Carlson - :1 WHAT 13 P E R r o R M A N c E a,1 1"i‘...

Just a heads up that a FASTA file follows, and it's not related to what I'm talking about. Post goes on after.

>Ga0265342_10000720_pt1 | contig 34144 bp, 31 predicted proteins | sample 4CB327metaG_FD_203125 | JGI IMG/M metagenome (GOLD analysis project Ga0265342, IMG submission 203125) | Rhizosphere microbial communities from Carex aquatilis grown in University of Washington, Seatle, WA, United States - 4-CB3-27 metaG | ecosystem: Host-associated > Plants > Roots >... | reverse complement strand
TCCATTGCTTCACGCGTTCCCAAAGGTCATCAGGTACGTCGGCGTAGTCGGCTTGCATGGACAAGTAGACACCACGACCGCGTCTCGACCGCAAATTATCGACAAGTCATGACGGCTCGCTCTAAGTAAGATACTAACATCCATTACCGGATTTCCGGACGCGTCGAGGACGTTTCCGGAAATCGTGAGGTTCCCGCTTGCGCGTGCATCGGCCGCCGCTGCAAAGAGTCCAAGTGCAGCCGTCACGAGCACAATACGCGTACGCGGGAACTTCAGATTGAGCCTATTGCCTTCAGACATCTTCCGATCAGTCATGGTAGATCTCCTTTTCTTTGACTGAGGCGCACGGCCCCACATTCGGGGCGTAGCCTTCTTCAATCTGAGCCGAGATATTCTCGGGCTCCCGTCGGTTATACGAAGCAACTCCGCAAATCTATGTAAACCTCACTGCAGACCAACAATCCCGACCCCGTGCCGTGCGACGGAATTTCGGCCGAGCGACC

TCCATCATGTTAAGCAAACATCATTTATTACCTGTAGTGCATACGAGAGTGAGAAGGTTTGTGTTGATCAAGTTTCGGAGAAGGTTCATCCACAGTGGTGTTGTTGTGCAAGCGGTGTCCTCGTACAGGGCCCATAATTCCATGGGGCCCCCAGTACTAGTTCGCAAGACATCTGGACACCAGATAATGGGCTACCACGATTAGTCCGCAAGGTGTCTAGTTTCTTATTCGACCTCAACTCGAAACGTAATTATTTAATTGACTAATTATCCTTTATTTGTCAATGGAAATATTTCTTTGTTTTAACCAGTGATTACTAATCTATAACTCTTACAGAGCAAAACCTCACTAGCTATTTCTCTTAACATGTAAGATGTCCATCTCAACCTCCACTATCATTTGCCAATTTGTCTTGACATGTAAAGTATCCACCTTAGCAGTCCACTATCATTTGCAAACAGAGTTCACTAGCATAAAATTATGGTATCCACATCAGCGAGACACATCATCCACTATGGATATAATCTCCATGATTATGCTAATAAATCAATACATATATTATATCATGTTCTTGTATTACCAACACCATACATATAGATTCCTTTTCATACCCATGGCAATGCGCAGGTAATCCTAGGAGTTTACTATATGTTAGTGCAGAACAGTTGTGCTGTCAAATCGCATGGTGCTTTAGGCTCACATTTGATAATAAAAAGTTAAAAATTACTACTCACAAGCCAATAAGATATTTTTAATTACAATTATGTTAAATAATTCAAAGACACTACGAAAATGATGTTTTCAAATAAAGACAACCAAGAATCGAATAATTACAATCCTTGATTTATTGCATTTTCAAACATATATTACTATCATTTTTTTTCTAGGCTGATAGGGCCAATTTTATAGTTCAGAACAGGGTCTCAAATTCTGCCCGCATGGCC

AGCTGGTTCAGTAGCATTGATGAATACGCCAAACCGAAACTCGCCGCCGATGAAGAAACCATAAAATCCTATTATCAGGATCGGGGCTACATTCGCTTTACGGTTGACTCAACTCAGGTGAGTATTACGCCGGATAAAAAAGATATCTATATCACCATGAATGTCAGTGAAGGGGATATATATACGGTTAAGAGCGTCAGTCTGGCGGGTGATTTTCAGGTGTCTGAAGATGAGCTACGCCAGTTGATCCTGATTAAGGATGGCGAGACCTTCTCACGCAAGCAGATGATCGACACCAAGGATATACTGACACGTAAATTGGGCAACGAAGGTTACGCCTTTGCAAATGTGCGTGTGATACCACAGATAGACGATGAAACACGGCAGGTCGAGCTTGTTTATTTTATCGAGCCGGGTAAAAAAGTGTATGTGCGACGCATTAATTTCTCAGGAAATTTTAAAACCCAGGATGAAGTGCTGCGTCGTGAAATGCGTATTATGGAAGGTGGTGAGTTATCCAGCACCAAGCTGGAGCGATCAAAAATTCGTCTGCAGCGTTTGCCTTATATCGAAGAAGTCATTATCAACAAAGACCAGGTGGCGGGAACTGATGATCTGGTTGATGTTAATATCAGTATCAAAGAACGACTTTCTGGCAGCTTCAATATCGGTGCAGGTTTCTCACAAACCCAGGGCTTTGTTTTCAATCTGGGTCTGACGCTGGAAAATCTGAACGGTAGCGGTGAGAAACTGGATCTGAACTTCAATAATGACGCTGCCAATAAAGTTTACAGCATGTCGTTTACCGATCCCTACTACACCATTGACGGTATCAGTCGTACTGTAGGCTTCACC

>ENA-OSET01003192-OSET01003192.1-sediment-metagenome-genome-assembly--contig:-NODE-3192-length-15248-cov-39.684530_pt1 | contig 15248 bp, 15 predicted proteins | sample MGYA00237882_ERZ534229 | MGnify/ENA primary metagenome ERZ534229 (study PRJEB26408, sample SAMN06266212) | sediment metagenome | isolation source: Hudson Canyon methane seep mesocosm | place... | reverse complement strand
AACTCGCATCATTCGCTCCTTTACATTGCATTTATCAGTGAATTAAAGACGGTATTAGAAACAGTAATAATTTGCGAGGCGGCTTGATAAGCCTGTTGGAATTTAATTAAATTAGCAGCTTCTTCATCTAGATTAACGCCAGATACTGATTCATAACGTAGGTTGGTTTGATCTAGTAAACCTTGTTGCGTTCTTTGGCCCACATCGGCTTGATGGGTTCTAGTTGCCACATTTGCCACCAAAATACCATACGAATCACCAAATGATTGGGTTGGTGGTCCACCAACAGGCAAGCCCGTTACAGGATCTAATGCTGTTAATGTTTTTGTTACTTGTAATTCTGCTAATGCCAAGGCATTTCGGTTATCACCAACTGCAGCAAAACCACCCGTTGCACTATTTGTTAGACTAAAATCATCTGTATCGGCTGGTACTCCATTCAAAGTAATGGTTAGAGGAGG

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Unformatted text preview: :1 WHAT 13 P E R r o R M A N c E a ,1 1 "i‘ x.“ Marvin Carlson t .‘.n' :3 r '4’. a_'.'_ ,. :7, '4.) 'f' The term “performance” has become extremely popular in recent years in a wide range of activities in the arts, in literature, and in the social sciences. As its popularity and usage have grown, so has a complex body of writing about performance, attempting to analyze and understand just what sort of human activity it is. For the person with an interest in studying performance, this body of analysis and commentary may at first seem more of an obstacle than an aid. So much has been written by experts from such a wide range of disciplines, and such a complex web of specialized critical vocabulary has been developed in the course of this analysis, that a newcomer seeking a way into the discussion may Feel confused and overwhelmed. In their very useful i990 survey article “Research in interpretation and performance studies: trends, issues, priorities,” Mary Strine, Beverly Long, and Mary Hopkins begin with the extremely useful observation that performance is "an essentially contested concept.” This phrase is taken from W. B. Gailie’s Piiilosoply/ and the Historical Understanding (1964), in which Gallic suggested that certain concepts, such as art: and democracy, had disagreement about their essence huilt into the concepts themselves. In Gailie’s terms: “Recognition of a given concept as essentially contested implies recognition of rival uses of it (such as oneself repudiates) as not only logically possible and humanly 'likely,’ but as of permanent potentiai critical value to one’s own use or interpretation of the concept in question.”1 Strine, Long, and Hopkins argue that performance has become just such a concept, developed in an atmosphere of “sophisticated disagreement” by participants who “do not expect to defeat or silence opposing positions, but rather through continuing dialogue to attain a sharper articulation of all positions and therefore a fulier understanding of the conceptual richness of PCI‘fOI‘lhal‘iCC.”2 In his study of the “post-structured stage,” Erik MacDonald suggests that "performance art has opened hitherto unnoticed spaces” within theatre's representational networks. It “problematizes its own categorization,” and thus inevitably inserts theoretical speculation into the theatrical dynamic.3 The present study, recognizing Elflissemial contestedness..oilperforinance, wiil seek to provide an introduction to the continiiiiigfithaloéue through which it has recently been articulated, providing a variety of mappings of the concept, some overlapping, others quite divergent. Recent manifestations of performance, in both theory and practice, are so many and so varied that a complete survey of them is hardly possible, but this [study] attempts to \ 68 i i i E odor and the t have M then that will that “per usefi the 1 over 1 sh( othe is th. its it Amt how “I that Time theai even days i'act prac even and sugg who I sis in ti’ even a ki] Nor' visit: Diar peril later and dres 1_ a wide range arity and usage to analyze and ,cr'est in studying of an obstacle 'of disciplines, din the course I confused and performance Hopkins begin ly contested (ii Understanding democracy, allie’s terms: of rival uses ikely,’ but as 'e concept in ust such a ieipants who h continuing ; s r i i i WI-IA'I‘ iS PERFORMANCE? olfei' enough of an overview and historical background to single out the major approaches and sampie significant manifestations in this complex field, to address the issues raised by the contested concepts of performance and what sorts of theatrical and theoretical strategies have been developed to deal with these issues. My own background is in theatre studies, and my emphasis will be on how ideas and theories about performance have broadened and enriched those areas of human activity that lie closest to what has traditionally been thought of as theatrical, even though i will not be devoting a great deal of attention to traditional theatre as such, but rather to that variety of activities currently being presented for audiences under the general title of “performance” or “performance art.” Nevertheless, in these opening remarks it might be useful to step back at least briefly from this emphasis and consider the more general use of the term “performance” in our culture, in order to gain seine ideas of the general semantic overtones it may bear as it circulates through an enormous variety of specialized usages. I should perhaps also note that although I will include examples of performance art from other nations, my emphasis will remain on the United States, partly, of course, because that is the center of my own experience with this activity, but, more relevantly, because, despite its international diffusion, performance art is both historically and theoretically a primarily American phenomenon, and a proper understanding of it must, I believe, be centered on how it has developed both practically and conceptually in the United States. “Performing” and "performance” are terms so often encountered in such varied contexts that little if any common semantic ground seems to exist among them. Both the New York Times and the Village Voice now include a special category of “performance” m separate from theatre, dance, or films including events that are also often cailed “performance art” or even “performance theatre.” For many, this latter term seems tautological, since in simpler days all theatre was considered to he involved with performance, theatre being in fact one of the so-called “performing arts.” This usage is still much with us, as indeed is the practice of calling any specific theatre event (or for that matter specific dance or musical event) a “performance.” if we mentally step back a moment from this common practice and ask what makes performing arts per-formative, I imagine the answer would somehow suggest that these arts require the physical presences of trained or skilled human beings whose demonstration of their skills is the performance. ,. I recently came across a striking illustration of how important the idea of public display 9.13.26quisaislsill is to this traditional concept of “performance.” At a number of locations in the United States and abroad, people in period costume act out improvised or scripted events at historical sites for tourists, visiting schoolchildren, or other interested spectators w a kind of activity often calied “living history.” One site of such activity is Fort Ross in Northern California, where a husband and wife, dressed in costumes of the 1830s, greet Visitors in the roles of the iast Russian commander of the fort and his wife. The wife, Diane Spencer Pritchard, in her role as “Elena Rotcheva," decided at one time to play period music on the piano to give visitors an impression of contemporary cultural life. But later she abandoned this, feeling, in her words, that it “removed the role from iiving—history and placed it in the category of performance.”4 Despite taking on a fictive personality, dressing in period clothes, and “living” in the 1830s, Ms. I’ritchard did not consider herself 69 MARVIN CARLSON “performing” until she displayed the particular artistic skill Normally human agency is necessary for a “peri we do not speak of how well demonstration of particular skills can be offered i example, we commonly speak of “performing" < Despite the currency of this usage, Pritchard to be performing as 5 legs, elephants, horses or bears. a longudead Russian pioneer. Pretending to be someone other example of a particular kind of human behavior that Riel behavior,” a title under wl doing them theatre and other role playing, useful concept of “restored behavior" the display of skills, but rather points to a quality of performance not involved Wit analogous to that between an actor and the role the actor plays on stage. Even if an action on stage is identical to one in real life, on stage it is considered “i stage merely “done.” Hamlet, in his well—i (nown response to the Queen concerning his reactions to his father's death, distingui shes between those inner feelings that resist per- formance and the actions that a man might play” with a consciousness of their signifying potentiai. Hamlet’s response also indicates how the stage, from ritual, or from other everyday life. Everyone at some time recent sociologicai theorists [ . .l i performance. a consciousness of “performance" can move from special and ciearly defined cultural situations into or another is conscious of “playing a role” socially, and lave paid a good deal of attention to this sort of social The recognition that our lives are structured tioned modes of behavior raises the possibil considered as “performance," or at least al __ ._ _ itself. The difference between doing and performing, according toitliis way of thinking, iii-(inld seem to be not in the frame of theatre versus‘real life hut in an attitude % we may do actions unthinkingiy, but when we think about them, this introduces a conscio gives them the quality of performance. This phenomenon has been perhaps most searchingly analyzed in the various writings of Herbert Blau, to which we also will return later. So we have two rather different concepts of perfor skills, the other also involving display, but less of particular skills than ofa recognized and culturally coded pattern of behavior. A third cluster of usages takes us in rather a different direction. When we speak of someone’s sexua when we ask how according to repeated and socially sanc~ ity that all human activity could potentially be isness that mance, one involving the display of l performance or iinguistic performance or well a chiid is performing in school, the emph display of skill (although that may be involved) or on ti of behavior, but rather on the general success of th _ achievement that may not itself be precisely articulated. Perhaps evenflmore signiiicantiy,"the task ofjudgi‘ng the successofthe performance (or even judging whether it is a performance) is in these cases not the responsibility of thenperformer but of'the ohser Hamlet himseif is the best judge of who asis is not so much on 1e carrying out of a particular pattern e activity in light of some standard of ven Ultimateiy, ther he is “performing” his melancholy actions or 70 s needed to give a music recital 'ormance” of this sort (even in the theatre the scene” or the costumes )erformed , but the Jublic } l )y nonhuman “performers,” so that, for most of her audience probably considers Ms, soon as she greets them in the costume and character of than oneself is a common lard Schechner labels "restored iich he groups actions consciously separated from the person trances, shamanism, rituals.6 Schechner's h with a certain distance between “sell” and behavior, )erformed” and off 1 activity carried out with a consciousness of___ m m m WHAT is PERFORMANCE? ausic recital. truly “living” them, but linguistic, scholastic, even sexual performance is reaily framed and i the theatre ' ' judged by its observers. This is why performance in this sense (as opposed to performance t the bublic ' -- in the norlnai theatrical sense) can be and is applied frequently to non—human activity —-- TV so that, for ' ads speak interininahly of the performance of various brands of automobiles, and scientists S of the performance of chemicals or metals under certain conditions. i observed an amusing .nSiders Ms. conilation of the theatrical and mechanical uses of this term in an advertisement by the character of ' - MTA (Metropolitan Transportation Authority) on the New York subway in October 1994-, a a common ‘ ' when the subway was celebrating ninety years of service. This was billed as “New York :13 “restored ' City’s longest running performance.” the person ' - If we consider performance as an essentially contested concept, this will help us to Schechner’s '- understand the futility of seeking some overarching semantic lieid to cover such seemingly .volved with ' disparate usages as the performance of an actor, of a schoolchild, of an automobile. Never— ifl bdilGI‘. theless, I would like to credit one highly suggestive attempt at such an articulation. This if an ac an ' occurs in the entry on performance by the ethnolinguist Richard Bauman in the International .ed” and off _ Engrc‘fopcdla (j Connnunications. According to Bauman, all performance involves a conscious— icerning his I of doubleness, through which the actual execution of an action is placed in mental tresist per“ '_ comparison with a potential, an idea], or a remembered originai model of that action. . ir signifying - ' Normally this comparison is made 73)}? an observer of the action — the theatre public, the I school’s teacher, the scientist but the double consciousness, not the external observation, move from is what is most central. An athiete, for example, may be aware of his own performance, nations into I placing it against a mental standard. Performance is always performancejbr someone, some i. socialiy, and audience that recognizes and validates it as performance even when, as is occasionally the l art of social ' case, that audience is the seif. ' I ““‘I - When we consider the various kinds of activity that are referred to on the modern Jcially sanc- ' cultural scene as "performance” or performance art,” these are much better understood itentially be _- . in relation to this over-arching semantic field than to the more traditioual orientation §9l4§¥??§_%£f_. I I' suggested by the piano~playing Ms. Pritchard, who felt that so long as she was not displaying of thinking, i. _ a virtuosic skill she could not be “performing." Some modern “performance" is centrally -we may do concerned with such skills (as in the acts of some of the clowns and jugglers included among fitness that the so~called “new vaudeviilians”), but much more central to this phenomenon is the 'searchingiy sense of an action carried outfor someone, an action involved in the peculiar doubling that ter. ' 1 comes with consciousness and with the elusive “other” that performance is not but which it, 6 display of Constantly struggles in'vainltg embody l H I i I agnized and ' WU Although traditional theatre has regarded this "other” as a character in a dramatic action, .' a different embodied (through performance} by an actor, modern performance art has, in general, not Ol'mance or been centrally concerned with this dynamic. Its practitioners, almost by definition, do {0 much on not base their work upon characters previously created by other artists, but upon their ular pattern ' own bodies, their own autobiographies, their own specific experiences in a culture or in the standard of world, made performative by their consciousness of them and the process of displaying ficantly, the them for audiences. Since the emphasis is upon the performance, and on how the body or Erforniance) '. sclf is articulated through performance, the individual body remains at the center of such .Ultimately, presentations. Typical performance art is solo art, and the typical performance artist uses r actions or little of the elaborate scenic surroundings of the traditional stage, but at most a few props, \ 71 i MARViN CARLSON a bit of furniture, and whatever costume {sometimes even nudity} is most suitable to the performance situation. it is not surprising that such performance has become a highiy visihle one might almost say emblematic art form in the contemporary world, a worid that is highly self-conscious, reflexive, obsessed with simulations and theatricalizations in every aspect of its social aware- ness. With performance as a kind of criticai wedge, the metaphor of theatricality has moved out of the arts into almost every aspect of modern attempts to understand our condition and activities, into almost every branch of the human sciences sociology, anthropology, ethnography, psychology, linguistics. And as periormativity and theatricality have been developed in these fields, both as metaphors and as analytic tools, theorists and practitioners of performance art have in turn become aware of these developments and found in them new sources of stimulation, inspiration, and insight for their own creative work and the theoretical understanding ofit. Performance art, a complex and constantly shifting field in its own right, becomes much more so when one tries to take into account, as any thoughtful consideration of it must, the dense web of interconnections that exists between it and ideas of performance developed in other fields and between it and the many intellectual, culturai, and social concerns that are raised by almost any contemporary performance project. Among them are what it means to be postmodern, the quest for a contemporary subjectivity and identity, the relation of art to structures of power, the varying challenges of gender, race, and ethnicity, to name only some of the most visible of these. . .‘5 _.~ 1, »-, ()‘o‘i i“ ’ “V 1. ' .i ., -. m 2:) (W ”WE n__/l'}\ \"’ , ., NOTES i W8. Gallic, Philosophy and the Historical Understanding, New York: Schocken Books, 1964, 187-n8. 2 Mary S. Strine, Beverly Whitaker Long, and Mary Frances Hopkins, “Research in interpretation and performance studies: trends, issues, priorities,” in Gerald §3hillips and julia Wood (eds), Speech Communications: Essays to Comincinomtc the Seventy-Fifth Anniversary ofthc Speech Connnunication Association, Carbondaie: Southern lliinois University Press, 1990, 183. 3 {Erik MacDonald, Theater at the Margins: Text and the Post-Structured Stage, Ann Arbor: University of Michigan Press, 1993, 1'75. 4 Diane Spencer Pritchard, “Fort Ross: from Russia with love,” in jan Anderson (ed), A Living History! Reader, voi. 1, Nashville, Tenn; American Association for State and Local History, 1991, 53. 5 Like most uses of“performance," this one has been challenged, particularly by the noted semioti~ cian of the circus Paui Bouissac. Bouissac argues that what seems to he performance is actually an invariable natural response to a stimulus provided by a trainer who "frames” it as performance. In Bouissac’s words, the animal does not "perform," but “negotiates sociai situations by reiying on the repertory of ritualized behavior that characterizes its species” (“Behavior in context: in what sense is a circus animal performing,” in Thomas School: and Robert Rosenthal (eds), The Clever Hans Phenomenon: Connnunication with Horses, Whales, Apes, and i’copie, New York: New York Academy of Sciences, 1981, 24). This hardly settles the matter. As we shall see, many theorists of human performance couid generally accept Bouissac’s alternate statement, and moreover anyone who has trained horses or dogs knows that, even accounting for an anthropomorphic bias, these animals are not simply negotiating social situations, but are knowingly repeating certain actions for physical or \ 72 hum 6 Rich 1985 7‘ Rich Oxfu Sch eel G offm Faber, i’arkei ...